A publication of the Archaeological Institute of America
This poster lists some of the most high-profile objects still missing from the Iraq National Museum. (Courtesy Matthew Bogdonas)
For the beleaguered archaeologists of Iraq, a break from reports of rampant pillaging at the country's ancient sites was welcome news. Not long after the fifth anniversary of the looting of the Iraq National Museum in
Baghdad, the government of Syria returned 701 artifacts seized by
customs officials at the Iraqi border.
Some of the objects, which include gold necklaces, daggers, pots, and statues, still bear original museum catalogue numbers, while others were probably looted from sites recently. Among the returned pieces are dozens of Aramaic incantation bowls. Also known as "Babylonian demon bowls," they were inscribed with spells to ward off evil and buried in homes from the sixth to the eighth century A.D., a period not well understood by archaeologists in Iraq. These bowls are surfacing with increasing regularity in the antiquities market.
Catastrophe! The Looting and Destruction of Iraq's Past, an exhibition marking the fifth anniversary of the looting of the Iraq National Museum and focusing on the continuing pillage of the country's archaeological heritage, is on view at the Oriental Institute Museum in Chicago until December 31. The Oriental Institute maintains the Iraq Museum Database, an effort begun in 2003 to compile a comprehensive record of all the artifacts belonging to the National Museum and other Iraqi museums. The database identifies missing objects and is used in the recovery of stolen pieces.
As many as 15,000 objects, from a 5,000-year-old Sumerian limestone mask to marble depictions of Greek gods like Apollo and Poseidon, were stolen from the museum in 2003. While many of the most high-profile artifacts have been returned, a little more than half are still missing. Of the artifacts that have been found, about two-thirds have been returned to the Iraq National Museum; the remaining objects are still in the countries where they were seized. Iraq is now negotiating with Jordan, the United Arab Emirates, Saudi Arabia, Germany, and Italy for large-scale repatriations. The museum itself is still closed, and will be for the foreseeable future.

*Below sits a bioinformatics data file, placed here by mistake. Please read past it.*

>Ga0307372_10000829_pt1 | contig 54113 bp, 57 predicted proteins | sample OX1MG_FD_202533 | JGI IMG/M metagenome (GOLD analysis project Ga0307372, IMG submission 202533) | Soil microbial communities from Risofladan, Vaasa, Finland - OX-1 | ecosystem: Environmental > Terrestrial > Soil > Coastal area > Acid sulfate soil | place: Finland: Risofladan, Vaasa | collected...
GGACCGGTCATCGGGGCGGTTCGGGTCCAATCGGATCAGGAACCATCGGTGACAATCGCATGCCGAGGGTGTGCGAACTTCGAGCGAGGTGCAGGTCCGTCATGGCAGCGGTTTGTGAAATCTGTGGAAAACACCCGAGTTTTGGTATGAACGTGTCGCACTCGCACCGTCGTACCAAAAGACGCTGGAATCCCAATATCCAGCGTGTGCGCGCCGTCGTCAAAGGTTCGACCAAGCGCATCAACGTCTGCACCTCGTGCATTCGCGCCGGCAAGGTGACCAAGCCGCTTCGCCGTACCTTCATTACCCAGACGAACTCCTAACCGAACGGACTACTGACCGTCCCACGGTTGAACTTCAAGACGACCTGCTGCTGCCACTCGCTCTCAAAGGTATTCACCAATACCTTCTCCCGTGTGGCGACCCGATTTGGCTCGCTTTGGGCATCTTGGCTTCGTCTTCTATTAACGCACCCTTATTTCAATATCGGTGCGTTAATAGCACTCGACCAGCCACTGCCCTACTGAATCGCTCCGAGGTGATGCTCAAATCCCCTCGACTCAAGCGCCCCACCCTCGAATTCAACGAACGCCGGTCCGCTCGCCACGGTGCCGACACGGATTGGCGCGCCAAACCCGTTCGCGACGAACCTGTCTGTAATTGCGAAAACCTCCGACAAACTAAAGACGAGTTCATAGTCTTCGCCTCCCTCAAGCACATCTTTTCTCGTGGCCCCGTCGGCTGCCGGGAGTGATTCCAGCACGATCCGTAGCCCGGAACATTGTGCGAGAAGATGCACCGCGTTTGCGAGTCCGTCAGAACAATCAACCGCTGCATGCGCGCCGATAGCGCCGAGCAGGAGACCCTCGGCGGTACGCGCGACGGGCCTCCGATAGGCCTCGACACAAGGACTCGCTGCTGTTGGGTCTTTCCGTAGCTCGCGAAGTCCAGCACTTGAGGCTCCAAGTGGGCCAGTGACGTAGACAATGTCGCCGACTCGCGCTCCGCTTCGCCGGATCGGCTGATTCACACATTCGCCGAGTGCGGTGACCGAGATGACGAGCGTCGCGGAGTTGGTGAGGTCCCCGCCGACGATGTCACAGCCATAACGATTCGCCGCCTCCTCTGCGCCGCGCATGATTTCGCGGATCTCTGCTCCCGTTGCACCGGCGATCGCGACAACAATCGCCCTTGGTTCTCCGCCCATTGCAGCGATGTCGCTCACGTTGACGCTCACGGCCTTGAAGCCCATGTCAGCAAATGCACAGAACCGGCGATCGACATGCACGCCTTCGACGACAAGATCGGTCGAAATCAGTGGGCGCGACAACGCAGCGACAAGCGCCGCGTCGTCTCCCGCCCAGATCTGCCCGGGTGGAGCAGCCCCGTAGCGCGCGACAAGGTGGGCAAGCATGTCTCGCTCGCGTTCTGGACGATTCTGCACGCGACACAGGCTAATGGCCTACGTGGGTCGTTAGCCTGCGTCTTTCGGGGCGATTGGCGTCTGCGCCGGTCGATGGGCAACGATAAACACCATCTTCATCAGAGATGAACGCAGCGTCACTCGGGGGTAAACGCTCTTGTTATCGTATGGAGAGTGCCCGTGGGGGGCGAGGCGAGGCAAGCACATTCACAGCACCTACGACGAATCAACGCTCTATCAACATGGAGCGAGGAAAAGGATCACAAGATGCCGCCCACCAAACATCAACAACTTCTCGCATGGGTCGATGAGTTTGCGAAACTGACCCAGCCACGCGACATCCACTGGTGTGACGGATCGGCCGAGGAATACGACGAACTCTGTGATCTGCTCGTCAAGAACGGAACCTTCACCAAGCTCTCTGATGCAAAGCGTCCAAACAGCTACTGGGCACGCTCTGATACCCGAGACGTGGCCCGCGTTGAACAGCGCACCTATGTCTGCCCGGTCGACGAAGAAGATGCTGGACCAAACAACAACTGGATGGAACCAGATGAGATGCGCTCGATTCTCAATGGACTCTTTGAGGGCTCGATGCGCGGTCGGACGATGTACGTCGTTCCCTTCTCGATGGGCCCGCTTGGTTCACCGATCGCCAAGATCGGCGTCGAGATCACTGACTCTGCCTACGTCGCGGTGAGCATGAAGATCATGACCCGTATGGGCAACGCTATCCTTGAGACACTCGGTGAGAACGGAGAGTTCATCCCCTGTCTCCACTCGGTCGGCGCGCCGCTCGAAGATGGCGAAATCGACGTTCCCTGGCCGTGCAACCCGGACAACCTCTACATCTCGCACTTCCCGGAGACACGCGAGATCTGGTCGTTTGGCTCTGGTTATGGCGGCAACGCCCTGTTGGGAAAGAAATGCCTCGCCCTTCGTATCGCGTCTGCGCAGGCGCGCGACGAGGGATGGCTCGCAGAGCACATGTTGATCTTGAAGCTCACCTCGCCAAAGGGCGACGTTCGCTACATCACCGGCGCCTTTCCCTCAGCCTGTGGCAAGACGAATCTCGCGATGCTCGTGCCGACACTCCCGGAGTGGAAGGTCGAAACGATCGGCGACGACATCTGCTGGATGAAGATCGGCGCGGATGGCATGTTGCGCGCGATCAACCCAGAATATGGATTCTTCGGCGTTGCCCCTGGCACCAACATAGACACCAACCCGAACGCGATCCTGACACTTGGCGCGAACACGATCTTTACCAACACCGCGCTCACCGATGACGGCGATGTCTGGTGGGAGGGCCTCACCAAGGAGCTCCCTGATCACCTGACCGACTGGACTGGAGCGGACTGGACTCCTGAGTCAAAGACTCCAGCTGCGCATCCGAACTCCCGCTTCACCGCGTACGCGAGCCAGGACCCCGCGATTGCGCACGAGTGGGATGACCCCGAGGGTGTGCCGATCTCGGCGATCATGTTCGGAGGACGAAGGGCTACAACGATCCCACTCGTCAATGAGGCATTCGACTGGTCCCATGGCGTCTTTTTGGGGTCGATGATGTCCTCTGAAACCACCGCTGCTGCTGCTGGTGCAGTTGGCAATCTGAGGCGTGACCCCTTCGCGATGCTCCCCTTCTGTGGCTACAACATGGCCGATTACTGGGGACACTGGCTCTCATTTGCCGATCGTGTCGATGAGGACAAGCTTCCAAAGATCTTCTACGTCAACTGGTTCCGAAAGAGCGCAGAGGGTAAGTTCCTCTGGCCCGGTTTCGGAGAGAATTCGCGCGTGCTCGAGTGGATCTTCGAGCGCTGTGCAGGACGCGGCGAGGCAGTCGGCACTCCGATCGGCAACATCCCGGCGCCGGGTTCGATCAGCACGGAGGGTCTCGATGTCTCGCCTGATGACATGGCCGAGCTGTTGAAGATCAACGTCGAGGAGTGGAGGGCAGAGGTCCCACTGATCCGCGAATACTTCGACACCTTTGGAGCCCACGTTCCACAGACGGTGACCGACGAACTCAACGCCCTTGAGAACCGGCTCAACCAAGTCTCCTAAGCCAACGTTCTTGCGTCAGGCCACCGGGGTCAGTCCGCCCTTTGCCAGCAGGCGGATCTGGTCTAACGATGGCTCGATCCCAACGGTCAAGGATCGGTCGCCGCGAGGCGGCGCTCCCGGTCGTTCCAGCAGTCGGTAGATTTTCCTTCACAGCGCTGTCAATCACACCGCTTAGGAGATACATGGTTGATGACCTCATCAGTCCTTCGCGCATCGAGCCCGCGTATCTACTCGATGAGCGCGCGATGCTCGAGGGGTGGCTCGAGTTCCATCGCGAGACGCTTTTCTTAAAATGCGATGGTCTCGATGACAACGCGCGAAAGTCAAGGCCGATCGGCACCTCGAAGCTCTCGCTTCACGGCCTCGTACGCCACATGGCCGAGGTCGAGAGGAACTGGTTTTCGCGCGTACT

The looting situation is grim, since protection of archaeological sites can't be a high priority for a government still struggling to deliver basic services to its people. But Behnam Abu al-Soof, an Iraqi archaeologist and former Director General of Antiquities and Museums for Northern Iraq, takes the historian's long view. Al-Soof, who is now studying and lecturing at Brown University's Joukowsky Institute for Archaeology and the Ancient World under the Scholars at Risk program, notes that in Iraq's 5,000-year history, the country has seen and survived many wars. "The future of archaeology in Iraq is the future of Iraq, so it is uncertain," says Al-Soof. "But when peace comes to Iraq, peace will come to its archaeology too. I know it will happen."